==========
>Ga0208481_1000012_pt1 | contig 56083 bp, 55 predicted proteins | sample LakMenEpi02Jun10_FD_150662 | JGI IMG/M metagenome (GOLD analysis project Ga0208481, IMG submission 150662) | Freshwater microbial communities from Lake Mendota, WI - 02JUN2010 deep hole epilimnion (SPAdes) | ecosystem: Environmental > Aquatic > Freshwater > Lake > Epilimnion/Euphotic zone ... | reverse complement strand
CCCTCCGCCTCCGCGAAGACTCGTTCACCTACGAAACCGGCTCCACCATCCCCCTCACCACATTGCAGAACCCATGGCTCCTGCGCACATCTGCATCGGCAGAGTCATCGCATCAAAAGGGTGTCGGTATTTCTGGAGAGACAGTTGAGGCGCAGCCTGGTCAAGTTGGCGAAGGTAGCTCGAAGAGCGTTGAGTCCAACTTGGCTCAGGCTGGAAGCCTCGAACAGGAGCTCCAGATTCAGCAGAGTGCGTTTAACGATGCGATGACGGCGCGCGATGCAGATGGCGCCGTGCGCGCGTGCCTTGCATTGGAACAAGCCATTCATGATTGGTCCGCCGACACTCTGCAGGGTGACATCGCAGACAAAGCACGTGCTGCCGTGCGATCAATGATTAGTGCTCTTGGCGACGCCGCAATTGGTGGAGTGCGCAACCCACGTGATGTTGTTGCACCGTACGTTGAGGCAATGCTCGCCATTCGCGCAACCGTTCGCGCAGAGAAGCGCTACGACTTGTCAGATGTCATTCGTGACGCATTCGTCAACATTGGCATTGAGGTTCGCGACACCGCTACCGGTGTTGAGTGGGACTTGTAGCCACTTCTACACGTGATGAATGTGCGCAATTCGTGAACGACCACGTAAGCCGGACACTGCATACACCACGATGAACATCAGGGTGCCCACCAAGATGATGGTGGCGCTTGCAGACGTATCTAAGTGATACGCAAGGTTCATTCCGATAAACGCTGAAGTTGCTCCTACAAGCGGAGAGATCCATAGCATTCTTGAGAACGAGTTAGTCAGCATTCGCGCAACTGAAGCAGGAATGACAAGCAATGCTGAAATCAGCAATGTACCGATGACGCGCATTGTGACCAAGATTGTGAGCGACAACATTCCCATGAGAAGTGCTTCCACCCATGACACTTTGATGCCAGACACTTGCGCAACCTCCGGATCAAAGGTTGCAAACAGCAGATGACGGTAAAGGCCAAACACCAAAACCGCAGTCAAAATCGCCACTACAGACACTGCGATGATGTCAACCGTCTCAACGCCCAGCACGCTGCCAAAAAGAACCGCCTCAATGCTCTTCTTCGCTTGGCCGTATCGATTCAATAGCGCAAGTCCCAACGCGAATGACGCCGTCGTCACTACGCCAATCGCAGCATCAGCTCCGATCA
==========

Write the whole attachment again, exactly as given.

>Ga0208481_1000012_pt1 | contig 56083 bp, 55 predicted proteins | sample LakMenEpi02Jun10_FD_150662 | JGI IMG/M metagenome (GOLD analysis project Ga0208481, IMG submission 150662) | Freshwater microbial communities from Lake Mendota, WI - 02JUN2010 deep hole epilimnion (SPAdes) | ecosystem: Environmental > Aquatic > Freshwater > Lake > Epilimnion/Euphotic zone ... | reverse complement strand
CCCTCCGCCTCCGCGAAGACTCGTTCACCTACGAAACCGGCTCCACCATCCCCCTCACCACATTGCAGAACCCATGGCTCCTGCGCACATCTGCATCGGCAGAGTCATCGCATCAAAAGGGTGTCGGTATTTCTGGAGAGACAGTTGAGGCGCAGCCTGGTCAAGTTGGCGAAGGTAGCTCGAAGAGCGTTGAGTCCAACTTGGCTCAGGCTGGAAGCCTCGAACAGGAGCTCCAGATTCAGCAGAGTGCGTTTAACGATGCGATGACGGCGCGCGATGCAGATGGCGCCGTGCGCGCGTGCCTTGCATTGGAACAAGCCATTCATGATTGGTCCGCCGACACTCTGCAGGGTGACATCGCAGACAAAGCACGTGCTGCCGTGCGATCAATGATTAGTGCTCTTGGCGACGCCGCAATTGGTGGAGTGCGCAACCCACGTGATGTTGTTGCACCGTACGTTGAGGCAATGCTCGCCATTCGCGCAACCGTTCGCGCAGAGAAGCGCTACGACTTGTCAGATGTCATTCGTGACGCATTCGTCAACATTGGCATTGAGGTTCGCGACACCGCTACCGGTGTTGAGTGGGACTTGTAGCCACTTCTACACGTGATGAATGTGCGCAATTCGTGAACGACCACGTAAGCCGGACACTGCATACACCACGATGAACATCAGGGTGCCCACCAAGATGATGGTGGCGCTTGCAGACGTATCTAAGTGATACGCAAGGTTCATTCCGATAAACGCTGAAGTTGCTCCTACAAGCGGAGAGATCCATAGCATTCTTGAGAACGAGTTAGTCAGCATTCGCGCAACTGAAGCAGGAATGACAAGCAATGCTGAAATCAGCAATGTACCGATGACGCGCATTGTGACCAAGATTGTGAGCGACAACATTCCCATGAGAAGTGCTTCCACCCATGACACTTTGATGCCAGACACTTGCGCAACCTCCGGATCAAAGGTTGCAAACAGCAGATGACGGTAAAGGCCAAACACCAAAACCGCAGTCAAAATCGCCACTACAGACACTGCGATGATGTCAACCGTCTCAACGCCCAGCACGCTGCCAAAAAGAACCGCCTCAATGCTCTTCTTCGCTTGGCCGTATCGATTCAATAGCGCAAGTCCCAACGCGAATGACGCCGTCGTCACTACGCCAATCGCAGCATCAGCTCCGATCA